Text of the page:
Spring 2023 - CMPT 410 E100

Machine Learning (3)

Class Number: 7908

Delivery Method: In Person


  • Course Times + Location:

    Jan 4 – Apr 11, 2023: Wed, 5:30–6:20 p.m.

    Jan 4 – Apr 11, 2023: Fri, 4:30–6:20 p.m.

  • Exam Times + Location:

    Apr 16, 2023
    Sun, 7:00–10:00 p.m.

  • Prerequisites:

    CMPT 310 and MACM 316, both with a minimum grade of C-.



Machine Learning (ML) is the study of computer algorithms that improve automatically through experience. This course introduces students to the theory and practice of machine learning, and covers mathematical foundations, models such as (generalized) linear models, kernel methods and neural networks, loss functions for classification and regression, and optimization methods. Students with credit for CMPT 419 under the title "Machine Learning" may not take this course for further credit.


Machine learning is the study of computer algorithms that improve automatically through experience, which play an increasingly important role in artificial intelligence, computer science and beyond. The goal of this course is to introduce students to machine learning, starting from the foundations and gradually building up to modern techniques. Students in the course will learn about the theoretical underpinnings, modern applications and software tools for applying deep learning. This course is intended to be an introductory course for students interested in conducting research in machine learning or applying machine learning, and should prepare students for more advanced courses, such as CMPT 727 and CMPT 728. No previous knowledge of machine learning is assumed, but students are expected to have solid background in calculus, linear algebra, probability and programming using Python.


  • Mathematical foundations: review of linear algebra, multivariate calculus and probability
  • (Generalized) linear models: linear regression, ridge regression, logistic regression
  • Non-linear models: support vector machines, neural networks, k-nearest neighbours
  • Regression, binary classification, multinomial classification
  • Optimization: gradient descent, stochastic gradient descent, Lagrangian duality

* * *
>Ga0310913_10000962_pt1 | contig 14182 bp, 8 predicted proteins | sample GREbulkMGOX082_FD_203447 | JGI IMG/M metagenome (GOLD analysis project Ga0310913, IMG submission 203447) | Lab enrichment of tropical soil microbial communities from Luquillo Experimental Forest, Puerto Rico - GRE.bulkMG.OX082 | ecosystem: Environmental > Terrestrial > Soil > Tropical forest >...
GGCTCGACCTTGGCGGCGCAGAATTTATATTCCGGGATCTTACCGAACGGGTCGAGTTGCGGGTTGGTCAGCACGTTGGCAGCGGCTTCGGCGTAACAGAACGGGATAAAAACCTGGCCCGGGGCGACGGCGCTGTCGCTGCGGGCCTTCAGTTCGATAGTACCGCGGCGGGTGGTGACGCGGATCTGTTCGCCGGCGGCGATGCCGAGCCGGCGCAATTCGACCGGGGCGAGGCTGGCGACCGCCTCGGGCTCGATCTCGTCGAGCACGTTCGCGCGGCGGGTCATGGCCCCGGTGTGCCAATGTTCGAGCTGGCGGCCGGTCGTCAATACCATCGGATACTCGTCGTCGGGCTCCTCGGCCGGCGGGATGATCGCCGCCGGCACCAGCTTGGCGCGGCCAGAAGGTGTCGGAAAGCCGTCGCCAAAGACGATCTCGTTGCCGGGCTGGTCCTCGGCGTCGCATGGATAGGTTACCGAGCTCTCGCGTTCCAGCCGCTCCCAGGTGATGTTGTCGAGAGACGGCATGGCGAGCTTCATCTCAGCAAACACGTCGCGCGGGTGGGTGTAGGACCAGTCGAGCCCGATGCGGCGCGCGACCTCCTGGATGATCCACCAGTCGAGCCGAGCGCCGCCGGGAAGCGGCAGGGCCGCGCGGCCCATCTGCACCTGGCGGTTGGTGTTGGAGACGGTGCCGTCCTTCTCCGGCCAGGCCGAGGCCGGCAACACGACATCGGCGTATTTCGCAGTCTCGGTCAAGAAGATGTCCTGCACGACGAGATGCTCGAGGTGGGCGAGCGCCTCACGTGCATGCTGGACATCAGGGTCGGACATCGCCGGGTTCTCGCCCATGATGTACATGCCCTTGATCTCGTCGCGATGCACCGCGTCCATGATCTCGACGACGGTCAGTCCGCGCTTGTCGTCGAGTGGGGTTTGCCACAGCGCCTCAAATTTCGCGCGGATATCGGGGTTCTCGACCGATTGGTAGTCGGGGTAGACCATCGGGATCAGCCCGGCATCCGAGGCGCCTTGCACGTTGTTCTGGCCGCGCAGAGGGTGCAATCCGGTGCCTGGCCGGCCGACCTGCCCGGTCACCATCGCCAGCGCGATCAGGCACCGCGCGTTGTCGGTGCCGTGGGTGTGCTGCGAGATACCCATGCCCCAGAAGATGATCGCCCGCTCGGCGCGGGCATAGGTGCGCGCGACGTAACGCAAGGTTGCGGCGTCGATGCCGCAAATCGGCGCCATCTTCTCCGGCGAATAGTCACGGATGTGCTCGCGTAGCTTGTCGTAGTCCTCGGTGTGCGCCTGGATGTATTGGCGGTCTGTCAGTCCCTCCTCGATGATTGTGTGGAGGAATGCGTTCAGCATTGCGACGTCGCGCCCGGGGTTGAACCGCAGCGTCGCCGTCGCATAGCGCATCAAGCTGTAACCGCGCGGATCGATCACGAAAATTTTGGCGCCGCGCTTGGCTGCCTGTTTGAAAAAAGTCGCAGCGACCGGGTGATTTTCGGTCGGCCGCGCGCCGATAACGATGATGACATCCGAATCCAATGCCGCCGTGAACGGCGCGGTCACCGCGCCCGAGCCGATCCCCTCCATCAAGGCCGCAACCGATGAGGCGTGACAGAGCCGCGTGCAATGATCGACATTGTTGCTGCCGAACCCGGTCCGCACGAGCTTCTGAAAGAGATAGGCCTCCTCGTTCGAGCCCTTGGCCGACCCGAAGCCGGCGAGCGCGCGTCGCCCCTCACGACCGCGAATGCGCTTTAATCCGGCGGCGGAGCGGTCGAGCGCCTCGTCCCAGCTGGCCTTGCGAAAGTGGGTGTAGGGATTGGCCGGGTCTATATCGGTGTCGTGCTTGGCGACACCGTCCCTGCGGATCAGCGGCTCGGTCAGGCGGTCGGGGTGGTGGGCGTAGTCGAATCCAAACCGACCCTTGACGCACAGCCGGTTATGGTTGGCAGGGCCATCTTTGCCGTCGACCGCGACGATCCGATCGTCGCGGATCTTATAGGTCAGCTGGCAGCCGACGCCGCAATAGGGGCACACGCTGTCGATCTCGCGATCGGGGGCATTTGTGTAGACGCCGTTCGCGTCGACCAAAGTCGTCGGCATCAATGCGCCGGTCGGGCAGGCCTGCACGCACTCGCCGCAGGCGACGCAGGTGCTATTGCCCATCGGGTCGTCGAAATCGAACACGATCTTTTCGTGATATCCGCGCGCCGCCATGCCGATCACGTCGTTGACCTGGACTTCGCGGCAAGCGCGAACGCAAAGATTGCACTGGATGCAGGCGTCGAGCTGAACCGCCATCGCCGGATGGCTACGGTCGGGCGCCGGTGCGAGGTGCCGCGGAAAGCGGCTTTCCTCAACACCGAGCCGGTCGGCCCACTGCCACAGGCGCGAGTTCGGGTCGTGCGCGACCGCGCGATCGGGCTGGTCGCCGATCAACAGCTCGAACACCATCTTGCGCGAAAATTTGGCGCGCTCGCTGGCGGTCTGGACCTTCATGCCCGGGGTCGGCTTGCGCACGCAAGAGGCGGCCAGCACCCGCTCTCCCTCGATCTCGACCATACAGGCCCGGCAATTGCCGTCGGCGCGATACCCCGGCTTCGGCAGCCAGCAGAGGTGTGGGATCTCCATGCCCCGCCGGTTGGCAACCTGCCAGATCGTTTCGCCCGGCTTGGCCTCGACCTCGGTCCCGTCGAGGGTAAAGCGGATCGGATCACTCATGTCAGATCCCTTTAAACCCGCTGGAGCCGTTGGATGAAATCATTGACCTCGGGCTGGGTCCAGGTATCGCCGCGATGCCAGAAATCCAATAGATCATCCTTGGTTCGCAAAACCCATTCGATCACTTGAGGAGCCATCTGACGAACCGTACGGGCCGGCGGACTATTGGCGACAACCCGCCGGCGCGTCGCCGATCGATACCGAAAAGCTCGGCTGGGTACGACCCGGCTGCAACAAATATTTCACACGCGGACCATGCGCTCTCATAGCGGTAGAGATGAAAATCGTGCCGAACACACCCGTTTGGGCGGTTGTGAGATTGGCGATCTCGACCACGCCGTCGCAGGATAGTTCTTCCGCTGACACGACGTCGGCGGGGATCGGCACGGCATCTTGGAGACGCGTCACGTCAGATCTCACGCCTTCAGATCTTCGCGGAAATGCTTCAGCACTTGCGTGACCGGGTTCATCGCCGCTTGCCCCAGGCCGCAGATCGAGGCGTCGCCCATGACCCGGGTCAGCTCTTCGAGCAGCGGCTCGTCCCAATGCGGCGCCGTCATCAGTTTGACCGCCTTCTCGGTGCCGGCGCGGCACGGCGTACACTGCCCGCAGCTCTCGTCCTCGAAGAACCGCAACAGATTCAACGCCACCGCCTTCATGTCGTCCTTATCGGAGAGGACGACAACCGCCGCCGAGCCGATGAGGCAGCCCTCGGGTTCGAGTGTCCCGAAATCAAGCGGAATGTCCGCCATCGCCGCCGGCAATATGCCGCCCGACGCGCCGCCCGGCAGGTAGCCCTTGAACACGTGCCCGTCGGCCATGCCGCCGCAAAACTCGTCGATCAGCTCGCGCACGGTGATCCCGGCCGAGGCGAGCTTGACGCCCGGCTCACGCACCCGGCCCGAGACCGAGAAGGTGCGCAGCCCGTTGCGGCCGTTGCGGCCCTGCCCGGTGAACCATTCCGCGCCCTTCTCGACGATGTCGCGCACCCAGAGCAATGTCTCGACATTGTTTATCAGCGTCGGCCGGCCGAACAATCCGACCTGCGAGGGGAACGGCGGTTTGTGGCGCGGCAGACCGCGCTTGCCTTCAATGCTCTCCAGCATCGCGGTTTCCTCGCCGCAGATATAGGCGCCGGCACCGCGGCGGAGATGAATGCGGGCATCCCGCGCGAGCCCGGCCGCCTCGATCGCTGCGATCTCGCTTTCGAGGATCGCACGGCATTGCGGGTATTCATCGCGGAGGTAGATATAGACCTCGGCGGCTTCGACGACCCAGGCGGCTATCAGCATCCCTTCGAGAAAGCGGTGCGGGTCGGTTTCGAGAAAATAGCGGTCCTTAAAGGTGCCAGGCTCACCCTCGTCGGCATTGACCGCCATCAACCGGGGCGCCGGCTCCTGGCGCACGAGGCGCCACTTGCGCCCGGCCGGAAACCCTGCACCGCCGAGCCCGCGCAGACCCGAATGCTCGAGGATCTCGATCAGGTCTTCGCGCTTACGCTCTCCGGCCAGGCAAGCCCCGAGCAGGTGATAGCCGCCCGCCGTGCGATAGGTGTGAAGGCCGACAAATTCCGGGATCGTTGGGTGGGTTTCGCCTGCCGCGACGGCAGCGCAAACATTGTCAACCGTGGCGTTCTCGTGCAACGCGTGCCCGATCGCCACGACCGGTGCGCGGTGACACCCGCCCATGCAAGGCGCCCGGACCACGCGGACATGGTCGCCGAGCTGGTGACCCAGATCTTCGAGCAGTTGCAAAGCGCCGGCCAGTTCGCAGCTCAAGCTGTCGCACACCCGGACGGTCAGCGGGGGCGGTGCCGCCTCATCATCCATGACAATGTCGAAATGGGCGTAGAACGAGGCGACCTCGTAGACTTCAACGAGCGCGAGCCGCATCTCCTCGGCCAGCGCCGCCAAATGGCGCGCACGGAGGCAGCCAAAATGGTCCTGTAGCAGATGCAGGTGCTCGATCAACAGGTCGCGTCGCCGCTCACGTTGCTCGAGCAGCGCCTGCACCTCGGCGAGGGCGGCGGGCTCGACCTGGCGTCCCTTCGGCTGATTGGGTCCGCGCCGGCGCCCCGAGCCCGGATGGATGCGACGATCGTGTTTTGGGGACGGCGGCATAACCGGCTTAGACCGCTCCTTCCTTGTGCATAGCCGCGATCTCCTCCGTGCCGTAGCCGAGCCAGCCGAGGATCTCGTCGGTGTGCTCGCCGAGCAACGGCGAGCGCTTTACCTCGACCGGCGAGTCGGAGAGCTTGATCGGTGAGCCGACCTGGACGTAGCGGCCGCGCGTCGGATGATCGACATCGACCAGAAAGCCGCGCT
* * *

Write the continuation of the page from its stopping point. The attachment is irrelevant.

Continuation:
The course grade will be based on homework assignments and exam.



Reference Books:
Machine Learning: A Probabilistic Perspective, Kevin P. Murphy, MIT Press, 2012, 9780262018029

The Elements of Statistical Learning, Trevor Hastie, Robert Tibshirani, and Jerome Friedman, Springer-Verlag, 2009, 9780387848570

All of Statistics, Larry Wasserman, Springer, 2010, 9781441923226

Pattern Recognition and Machine Learning, Christopher M. Bishop, Springer, 2006, 9780387310732

Machine Learning, Tom Mitchell, McGraw Hill, 1997, 9780070428072


Your personalized Course Material list, including digital and physical textbooks, are available through the SFU Bookstore website by simply entering your Computing ID at: shop.sfu.ca/course-materials/my-personalized-course-materials.

Registrar Notes:


SFU’s Academic Integrity website http://www.sfu.ca/students/academicintegrity.html is filled with information on what is meant by academic dishonesty, where you can find resources to help with your studies and the consequences of cheating. Check out the site for more information and videos that help explain the issues in plain English.

Each student is responsible for his or her conduct as it affects the university community. Academic dishonesty, in whatever form, is ultimately destructive of the values of the university. Furthermore, it is unfair and discouraging to the majority of students who pursue their studies honestly. Scholarly integrity is required of all members of the university. http://www.sfu.ca/policies/gazette/student/s10-01.html